SharePlex integrates with Oracle Clusterware cluster hardware and software to maintain the high availability of data capture and uninterrupted replication to your targets. If the node where SharePlex is running fails or must be taken out of the cluster for maintenance, SharePlex can be started on another server by the cluster software. SharePlex start and stop is controlled through the cluster.
These instructions assume that the cluster solution is already installed according to the cluster documentation, tested, and is functioning, and they are not a substitute for the documentation. Additional steps that are specific to your cluster installation may be required.
The following diagram shows SharePlex installed into an Oracle RAC cluster:
These instructions are for setting up SharePlex in an Oracle cluster. The setup is similar for the Windows and UNIX or Linux platforms. Differences are noted. UNIX is used in the examples.
Important! These instructions cover the parts of installing and setting up a cluster that pertain to the setup of SharePlex in the cluster. See the Oracle documentation for complete instructions for the platform that you are using.
The setup has the following phases:
Perform these steps on a source cluster and a target cluster, if applicable.
On one node of the cluster, create a static application Virtual IP (VIP) address for SharePlex. This VIP must point to the node where SharePlex will run and fail over to the secondary node if the primary node fails.
See the Oracle documentation for more information about creating a Virtual IP address on your specific platform.
The VIP establishes a consistent host name across all nodes.
The cluster software maps the VIP to the SharePlex server and migrates it during a failover.
Alternatively, this mapping can be done as a host alias in the /etc/hosts file (on Unix and Linux) or the hosts file (on Windows) on both nodes. The alias is exported in the SharePlex user profile and used in the SharePlex configuration parameters.
Create a tns_alias for SharePlex to use to connect to the database on each node. Use the same alias on each node of a cluster. Set load balance to off and set failover to on. For example:
ora_a_sp = (DESCRIPTION = (ADDRESS_LIST = (ADDRESS = (PROTOCOL = TCP)(HOST = RAC1)(PORT = 1521)) (ADDRESS = (PROTOCOL = TCP)(HOST = RAC2)(PORT = 1521)) ) (LOAD_BALANCE = OFF) (FAILOVER = ON) (CONNECT_DATA = (SERVER = DEDICATED) (SERVICE_NAME = ora_a) (INSTANCE_NAME = ora_a1) ) )
ora_a_sp = (DESCRIPTION = (ADDRESS_LIST = (ADDRESS = (PROTOCOL = TCP)(HOST = RAC2)(PORT = 1521)) (ADDRESS = (PROTOCOL = TCP)(HOST = RAC1)(PORT = 1521)) ) (LOAD_BALANCE = OFF) (FAILOVER = ON) (CONNECT_DATA = (SERVER = DEDICATED) (SERVICE_NAME = ora_a) (INSTANCE_NAME = ora_a2) ) )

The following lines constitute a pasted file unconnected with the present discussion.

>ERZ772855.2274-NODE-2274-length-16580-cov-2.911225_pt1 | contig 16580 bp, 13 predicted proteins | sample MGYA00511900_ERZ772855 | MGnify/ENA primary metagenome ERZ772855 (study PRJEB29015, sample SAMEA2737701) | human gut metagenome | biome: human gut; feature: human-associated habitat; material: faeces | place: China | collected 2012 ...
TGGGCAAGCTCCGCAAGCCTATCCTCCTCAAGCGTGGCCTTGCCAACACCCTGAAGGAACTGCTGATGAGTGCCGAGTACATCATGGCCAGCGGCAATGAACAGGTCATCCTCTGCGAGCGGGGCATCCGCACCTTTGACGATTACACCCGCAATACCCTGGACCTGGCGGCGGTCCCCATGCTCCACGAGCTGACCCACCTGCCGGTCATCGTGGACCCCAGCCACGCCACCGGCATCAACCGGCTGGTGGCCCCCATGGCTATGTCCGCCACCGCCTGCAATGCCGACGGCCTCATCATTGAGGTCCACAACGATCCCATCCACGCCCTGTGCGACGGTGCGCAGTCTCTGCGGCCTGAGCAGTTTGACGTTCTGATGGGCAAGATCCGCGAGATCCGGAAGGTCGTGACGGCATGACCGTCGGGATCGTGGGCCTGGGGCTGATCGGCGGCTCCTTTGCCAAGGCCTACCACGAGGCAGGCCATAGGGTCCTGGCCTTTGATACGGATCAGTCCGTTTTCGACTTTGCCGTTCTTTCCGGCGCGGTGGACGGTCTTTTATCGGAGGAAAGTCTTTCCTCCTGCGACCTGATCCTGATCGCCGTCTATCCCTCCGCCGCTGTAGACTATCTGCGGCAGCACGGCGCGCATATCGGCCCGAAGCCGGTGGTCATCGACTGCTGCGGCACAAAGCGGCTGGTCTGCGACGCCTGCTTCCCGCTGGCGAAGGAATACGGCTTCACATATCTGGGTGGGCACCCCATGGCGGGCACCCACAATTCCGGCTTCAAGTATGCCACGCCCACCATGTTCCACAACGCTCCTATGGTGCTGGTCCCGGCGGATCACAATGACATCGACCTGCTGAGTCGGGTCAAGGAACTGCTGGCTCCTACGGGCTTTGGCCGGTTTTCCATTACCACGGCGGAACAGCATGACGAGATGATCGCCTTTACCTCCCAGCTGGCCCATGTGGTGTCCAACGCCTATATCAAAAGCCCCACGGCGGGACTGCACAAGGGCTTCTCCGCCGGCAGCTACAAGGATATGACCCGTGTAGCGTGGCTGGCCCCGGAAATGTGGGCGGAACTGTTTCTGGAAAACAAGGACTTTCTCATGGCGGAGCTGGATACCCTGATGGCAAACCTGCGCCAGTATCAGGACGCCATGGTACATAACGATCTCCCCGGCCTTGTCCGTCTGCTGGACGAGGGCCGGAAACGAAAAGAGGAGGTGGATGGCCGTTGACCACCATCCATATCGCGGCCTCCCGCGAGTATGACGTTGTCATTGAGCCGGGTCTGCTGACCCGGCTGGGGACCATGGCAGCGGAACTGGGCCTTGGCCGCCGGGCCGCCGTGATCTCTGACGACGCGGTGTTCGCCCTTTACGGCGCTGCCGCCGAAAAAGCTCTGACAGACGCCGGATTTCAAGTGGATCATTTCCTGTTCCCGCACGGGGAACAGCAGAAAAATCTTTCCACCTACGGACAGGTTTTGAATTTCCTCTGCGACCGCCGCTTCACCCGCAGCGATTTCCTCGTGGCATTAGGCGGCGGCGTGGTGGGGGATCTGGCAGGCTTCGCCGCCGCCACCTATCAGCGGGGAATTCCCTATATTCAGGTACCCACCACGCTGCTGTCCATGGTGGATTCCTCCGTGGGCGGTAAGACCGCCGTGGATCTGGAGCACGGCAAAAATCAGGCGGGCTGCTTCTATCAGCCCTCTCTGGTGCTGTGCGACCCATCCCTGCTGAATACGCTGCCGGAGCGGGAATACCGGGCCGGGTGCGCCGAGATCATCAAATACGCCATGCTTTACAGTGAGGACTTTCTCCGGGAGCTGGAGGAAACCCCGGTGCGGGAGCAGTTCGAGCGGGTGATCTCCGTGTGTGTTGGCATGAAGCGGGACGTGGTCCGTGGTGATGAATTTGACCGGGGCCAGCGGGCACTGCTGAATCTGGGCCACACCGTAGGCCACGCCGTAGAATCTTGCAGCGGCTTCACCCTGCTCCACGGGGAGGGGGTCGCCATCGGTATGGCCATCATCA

Note: A tns_alias establishes global connection information that supercedes local instance names and enables SharePlex to connect to the failover instance without requiring a configuration reactivation. SharePlex identifies the correct Oracle instance from the configuration file.
(UNIX and Linux only) Add the tns_alias to the oratab file on each node that SharePlex is expected to start on during a failover.
Example (all nodes):
If the Oracle instances in the cluster have different ORACLE_HOMEs, edit the oratab file on each node and on the DNS nameserver, if applicable, to use a symbolic link in place of the actual ORACLE_HOME path:
In a cluster, SharePlex is installed differently on Unix and Linux versus Windows.
To install on Unix and Linux
On Linux and Unix, the best practice is to install both the SharePlex variable-data and product directories on a shared drive, rather than on each node. This configuration enables more efficient failover and faster upgrades of SharePlex. If you do install these directories locally on both nodes of the cluster, do the following:
To install on Windows
On Windows, you must install the SharePlex product directory on each node of the cluster in order to make the binaries and the required MKS Toolkit components available to all nodes, and to establish Registry entries. Install each SharePlex instance on the same port number, with identical path names.
After you install SharePlex, run the Database Setup utility. The following applies in a cluster:
Perform these steps on a source cluster and on a target cluster, if applicable.
SharePlex will not run without a license key for each node of the cluster. This license key must be persisted in the SharePlex environment.
To add licenses on Unix and Linux
On the secondary node, determine the host ID of the secondary node of the cluster by running the following command from the util subdirectory of the SharePlex product directory.
Look for the HostID line and record the value:
HostID = 1234567890
On the primary node, run the splex_add_key utility from the install sub-directory of the SharePlex product directory.
To add licenses on Windows
Run the license utility on each node of the cluster.
If SharePlex is running, do the following:
Select the SharePlex port number from the Port list.
Click Add License, then type or paste the information exactly as you received it from Quest, as follows:
(Windows Cluster) To add a license for another node in a cluster, select the Add Alternate Host Id check box, then select the machine ID from the CPU ID list box. Repeat this step to add a license to all secondary nodes in the cluster.